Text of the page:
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This book presents a unique annotated collection of some 2000 playground games, rhymes, and wordplay of London children. It charts continuity and development in childlore at a time of major social and cultural change and offers a detailed snapshot of changes in the traditions and language of young people. Topics include: starting a game; counting-out rhymes; games (without songs); singing and chanting games; clapping, skipping, and ball bouncing games; school rhymes and parodies; teasing and taunting; traditional belief and practice; traditional wordplay; and a concluding miscellany. Recorded…mehr

Produktbeschreibung
This book presents a unique annotated collection of some 2000 playground games, rhymes, and wordplay of London children. It charts continuity and development in childlore at a time of major social and cultural change and offers a detailed snapshot of changes in the traditions and language of young people. Topics include: starting a game; counting-out rhymes; games (without songs); singing and chanting games; clapping, skipping, and ball bouncing games; school rhymes and parodies; teasing and taunting; traditional belief and practice; traditional wordplay; and a concluding miscellany. Recorded mainly in the 1980s by primary schoolteacher Nigel Kelsey, transcribed verbatim from the children's own words, and accompanied by extensive commentaries and annotation, the book sets a wealth of new information in the wider historical and contemporary context of existing studies in Britain, Ireland, and other parts of the English-speaking world. This valuable new resource will open new avenues for research and be of particular interest to folklorists and linguists, as well as to those working across the full spectrum of social, cultural, and educational studies.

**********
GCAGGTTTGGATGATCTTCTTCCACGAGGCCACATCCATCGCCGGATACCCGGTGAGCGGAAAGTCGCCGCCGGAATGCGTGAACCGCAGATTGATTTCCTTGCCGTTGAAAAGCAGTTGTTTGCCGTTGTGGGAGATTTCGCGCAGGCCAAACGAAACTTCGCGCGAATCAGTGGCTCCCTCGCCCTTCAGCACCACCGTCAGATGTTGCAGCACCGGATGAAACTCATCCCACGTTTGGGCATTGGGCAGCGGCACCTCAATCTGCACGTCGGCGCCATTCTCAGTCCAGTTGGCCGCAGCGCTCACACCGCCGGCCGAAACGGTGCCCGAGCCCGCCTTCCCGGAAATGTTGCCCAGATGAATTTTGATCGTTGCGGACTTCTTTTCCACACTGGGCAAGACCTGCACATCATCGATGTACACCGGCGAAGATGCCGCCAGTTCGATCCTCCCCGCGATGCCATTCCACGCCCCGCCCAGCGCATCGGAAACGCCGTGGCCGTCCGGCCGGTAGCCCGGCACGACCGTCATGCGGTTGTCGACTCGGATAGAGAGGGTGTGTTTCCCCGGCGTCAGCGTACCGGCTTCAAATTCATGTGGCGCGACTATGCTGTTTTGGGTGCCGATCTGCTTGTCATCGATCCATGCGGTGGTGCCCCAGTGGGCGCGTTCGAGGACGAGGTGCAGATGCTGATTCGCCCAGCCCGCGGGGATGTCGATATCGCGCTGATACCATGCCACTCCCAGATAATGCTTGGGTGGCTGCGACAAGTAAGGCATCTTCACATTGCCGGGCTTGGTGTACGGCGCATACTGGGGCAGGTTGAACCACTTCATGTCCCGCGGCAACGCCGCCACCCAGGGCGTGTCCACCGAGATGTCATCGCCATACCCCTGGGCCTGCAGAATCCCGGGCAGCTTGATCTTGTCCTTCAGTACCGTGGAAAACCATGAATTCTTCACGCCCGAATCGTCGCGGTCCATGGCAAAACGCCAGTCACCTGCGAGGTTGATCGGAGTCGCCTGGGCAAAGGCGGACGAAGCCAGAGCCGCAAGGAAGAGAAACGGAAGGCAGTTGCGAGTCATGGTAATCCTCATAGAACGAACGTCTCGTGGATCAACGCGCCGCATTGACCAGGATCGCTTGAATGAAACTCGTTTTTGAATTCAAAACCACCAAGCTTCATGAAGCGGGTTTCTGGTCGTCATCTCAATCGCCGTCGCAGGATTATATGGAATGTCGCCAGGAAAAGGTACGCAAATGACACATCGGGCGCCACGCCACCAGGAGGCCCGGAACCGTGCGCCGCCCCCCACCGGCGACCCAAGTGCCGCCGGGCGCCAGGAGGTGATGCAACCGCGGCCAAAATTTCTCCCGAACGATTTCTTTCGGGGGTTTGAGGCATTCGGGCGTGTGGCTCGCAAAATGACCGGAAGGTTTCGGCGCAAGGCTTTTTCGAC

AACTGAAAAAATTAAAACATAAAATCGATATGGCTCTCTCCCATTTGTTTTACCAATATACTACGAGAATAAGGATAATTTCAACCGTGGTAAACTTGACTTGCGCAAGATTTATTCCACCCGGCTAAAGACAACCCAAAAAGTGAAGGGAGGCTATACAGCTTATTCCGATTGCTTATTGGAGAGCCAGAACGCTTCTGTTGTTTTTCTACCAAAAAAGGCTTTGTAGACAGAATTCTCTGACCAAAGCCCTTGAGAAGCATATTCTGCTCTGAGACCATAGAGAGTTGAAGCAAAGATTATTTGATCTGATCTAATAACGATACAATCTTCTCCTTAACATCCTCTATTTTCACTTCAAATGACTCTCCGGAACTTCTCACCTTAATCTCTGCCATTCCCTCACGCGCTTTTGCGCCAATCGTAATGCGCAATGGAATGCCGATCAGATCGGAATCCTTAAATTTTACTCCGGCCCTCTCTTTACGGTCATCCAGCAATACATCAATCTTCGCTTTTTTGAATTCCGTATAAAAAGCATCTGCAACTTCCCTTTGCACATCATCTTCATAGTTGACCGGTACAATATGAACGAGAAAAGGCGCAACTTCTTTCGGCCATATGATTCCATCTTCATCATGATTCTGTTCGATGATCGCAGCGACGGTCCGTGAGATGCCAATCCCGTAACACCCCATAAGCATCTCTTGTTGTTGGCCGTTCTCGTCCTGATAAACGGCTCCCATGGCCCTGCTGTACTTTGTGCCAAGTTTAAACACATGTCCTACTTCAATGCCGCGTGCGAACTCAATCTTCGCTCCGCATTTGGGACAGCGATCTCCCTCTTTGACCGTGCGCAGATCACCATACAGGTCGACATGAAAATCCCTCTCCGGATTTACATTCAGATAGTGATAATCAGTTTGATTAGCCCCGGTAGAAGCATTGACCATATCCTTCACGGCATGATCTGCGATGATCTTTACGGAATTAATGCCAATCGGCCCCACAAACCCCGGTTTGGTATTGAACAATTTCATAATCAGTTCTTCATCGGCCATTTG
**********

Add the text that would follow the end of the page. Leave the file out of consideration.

Autorenporträt
N. G. N. Kelsey worked as a primary school teacher in London from 1952 until his retirement in 1982. During this time, he collected examples of the language and lore of the children under his care. Janet E. Alton is an independent researcher based at the Centre for English Traditional Heritage, UK. J. D. A. Widdowson is Director of the Centre for English Traditional Heritage, UK. Janet E. Alton and J. D. A. Widdowson have collaborated on projects and publications in linguistics and folklore for over forty years, within the National Centre for English Cultural Tradition (NATCECT) at the University of Sheffield, which Professor Widdowson founded in 1964 and directed until 2004. Janet Alton took a master's degree in NATCECT, later appointed Honorary Research Associate, and a Leverhulme Fellowship enabled her to begin adding the wealth of annotations and references to Nigel Kelsey's basic collection. Professor Widdowson founded the Centre for English Traditional Heritage (CETH) in 2000 and he and Janet co-edit the Centre's e-journal, Tradition Today. Professor J. D. A. Widdowson's doctoral dissertation was on the traditional social control of children. He is an internationally respected scholar, author of a wide range of books and articles on English language, linguistics, and cultural tradition, and member of all the major learned societies in the field. Hon DLitt, Memorial University of Newfoundland. Hon DLitt, University of Edinburgh. Awarded the Folklore Society's prestigious Coote Lake Medal in 2000.
Rezensionen
"Nigel Kelsey's Games, Rhymes, and Wordplay of London Children is a hefty ... handy, treasure ... . Kelsey was meticulous in his aims and scholarship. ... The result of their work is impressive. It is a comprehensive compilation of London childlore, including selective references to numerous publications, as well as a discography. It is a scholarly treasure of a book, which deserves a place on the English childlore shelf ... ." (Jean Pitre Soileau, Journal of Folklore Research, February 25, 2022)

"Games, Rhymes and Wordplay of London Children is an extensive collection of approximately 2,000 games, songs, rhymes, and wordplay. ... He supported his documentation of games, rhymes, and songs with a clear description of his methodology, making this a particularly valuable resource for those working in the field of research into children's cultures and education." (Athena Lill, Folk Music Journal, 2021)